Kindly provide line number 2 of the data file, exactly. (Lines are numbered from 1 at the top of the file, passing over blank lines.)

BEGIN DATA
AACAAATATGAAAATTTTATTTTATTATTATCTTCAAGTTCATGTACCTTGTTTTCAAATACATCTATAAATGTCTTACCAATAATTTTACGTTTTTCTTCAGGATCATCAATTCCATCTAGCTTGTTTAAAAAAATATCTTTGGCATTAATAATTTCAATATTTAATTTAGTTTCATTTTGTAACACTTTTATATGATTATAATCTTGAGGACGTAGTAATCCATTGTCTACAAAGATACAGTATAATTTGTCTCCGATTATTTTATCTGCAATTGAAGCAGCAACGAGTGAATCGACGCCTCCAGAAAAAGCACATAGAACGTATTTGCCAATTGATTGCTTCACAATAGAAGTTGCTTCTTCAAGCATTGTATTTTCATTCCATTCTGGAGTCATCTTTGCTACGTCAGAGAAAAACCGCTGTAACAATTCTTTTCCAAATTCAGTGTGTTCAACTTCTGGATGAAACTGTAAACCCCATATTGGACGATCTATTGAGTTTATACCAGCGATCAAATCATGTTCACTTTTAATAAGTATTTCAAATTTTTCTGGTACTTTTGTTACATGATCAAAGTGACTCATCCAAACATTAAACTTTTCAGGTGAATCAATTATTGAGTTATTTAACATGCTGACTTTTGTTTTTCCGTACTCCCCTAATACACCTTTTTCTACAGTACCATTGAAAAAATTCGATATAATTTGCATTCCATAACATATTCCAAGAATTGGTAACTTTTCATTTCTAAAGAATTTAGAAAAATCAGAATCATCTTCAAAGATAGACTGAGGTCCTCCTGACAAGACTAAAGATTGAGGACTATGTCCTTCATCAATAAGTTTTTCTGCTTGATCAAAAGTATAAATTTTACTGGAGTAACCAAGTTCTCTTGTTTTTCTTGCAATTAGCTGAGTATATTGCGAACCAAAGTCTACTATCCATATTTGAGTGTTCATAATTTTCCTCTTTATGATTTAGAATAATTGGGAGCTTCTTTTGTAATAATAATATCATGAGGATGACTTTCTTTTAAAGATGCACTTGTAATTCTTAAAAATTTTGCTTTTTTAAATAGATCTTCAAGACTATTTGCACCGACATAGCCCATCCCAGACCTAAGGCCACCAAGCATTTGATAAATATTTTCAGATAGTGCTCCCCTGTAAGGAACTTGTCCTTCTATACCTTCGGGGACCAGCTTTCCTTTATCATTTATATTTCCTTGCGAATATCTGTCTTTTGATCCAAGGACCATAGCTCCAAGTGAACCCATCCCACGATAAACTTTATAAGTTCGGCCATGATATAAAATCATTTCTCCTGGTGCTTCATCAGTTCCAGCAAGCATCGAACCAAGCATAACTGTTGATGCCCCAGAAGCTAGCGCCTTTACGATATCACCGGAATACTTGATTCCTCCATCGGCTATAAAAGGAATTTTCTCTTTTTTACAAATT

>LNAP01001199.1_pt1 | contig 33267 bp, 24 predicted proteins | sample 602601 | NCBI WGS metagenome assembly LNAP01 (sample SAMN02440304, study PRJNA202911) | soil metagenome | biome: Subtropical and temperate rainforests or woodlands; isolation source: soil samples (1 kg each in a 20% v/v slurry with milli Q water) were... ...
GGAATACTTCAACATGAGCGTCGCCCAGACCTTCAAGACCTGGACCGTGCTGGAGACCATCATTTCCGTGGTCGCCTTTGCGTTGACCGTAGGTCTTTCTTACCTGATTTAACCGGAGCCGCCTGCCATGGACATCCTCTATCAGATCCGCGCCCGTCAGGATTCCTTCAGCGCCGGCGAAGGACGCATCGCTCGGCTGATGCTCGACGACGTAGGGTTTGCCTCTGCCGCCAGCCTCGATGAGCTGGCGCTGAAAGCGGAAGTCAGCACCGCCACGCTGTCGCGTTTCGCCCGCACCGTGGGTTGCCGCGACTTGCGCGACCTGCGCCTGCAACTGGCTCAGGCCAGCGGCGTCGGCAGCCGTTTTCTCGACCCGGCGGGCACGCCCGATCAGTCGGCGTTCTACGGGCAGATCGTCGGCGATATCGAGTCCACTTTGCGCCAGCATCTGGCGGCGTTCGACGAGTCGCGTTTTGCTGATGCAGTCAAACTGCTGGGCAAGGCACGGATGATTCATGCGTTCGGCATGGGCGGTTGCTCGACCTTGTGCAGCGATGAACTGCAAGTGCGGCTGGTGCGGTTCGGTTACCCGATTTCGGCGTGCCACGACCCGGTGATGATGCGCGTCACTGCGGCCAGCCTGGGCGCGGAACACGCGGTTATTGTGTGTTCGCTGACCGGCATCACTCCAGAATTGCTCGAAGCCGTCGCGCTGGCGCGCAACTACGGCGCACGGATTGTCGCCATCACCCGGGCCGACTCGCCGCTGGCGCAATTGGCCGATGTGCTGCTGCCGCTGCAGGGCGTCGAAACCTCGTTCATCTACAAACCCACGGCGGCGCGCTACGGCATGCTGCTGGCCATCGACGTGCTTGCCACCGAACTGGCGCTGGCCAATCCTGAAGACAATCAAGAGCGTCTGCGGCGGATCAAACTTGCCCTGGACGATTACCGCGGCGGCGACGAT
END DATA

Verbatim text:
>LNAP01001199.1_pt1 | contig 33267 bp, 24 predicted proteins | sample 602601 | NCBI WGS metagenome assembly LNAP01 (sample SAMN02440304, study PRJNA202911) | soil metagenome | biome: Subtropical and temperate rainforests or woodlands; isolation source: soil samples (1 kg each in a 20% v/v slurry with milli Q water) were... ...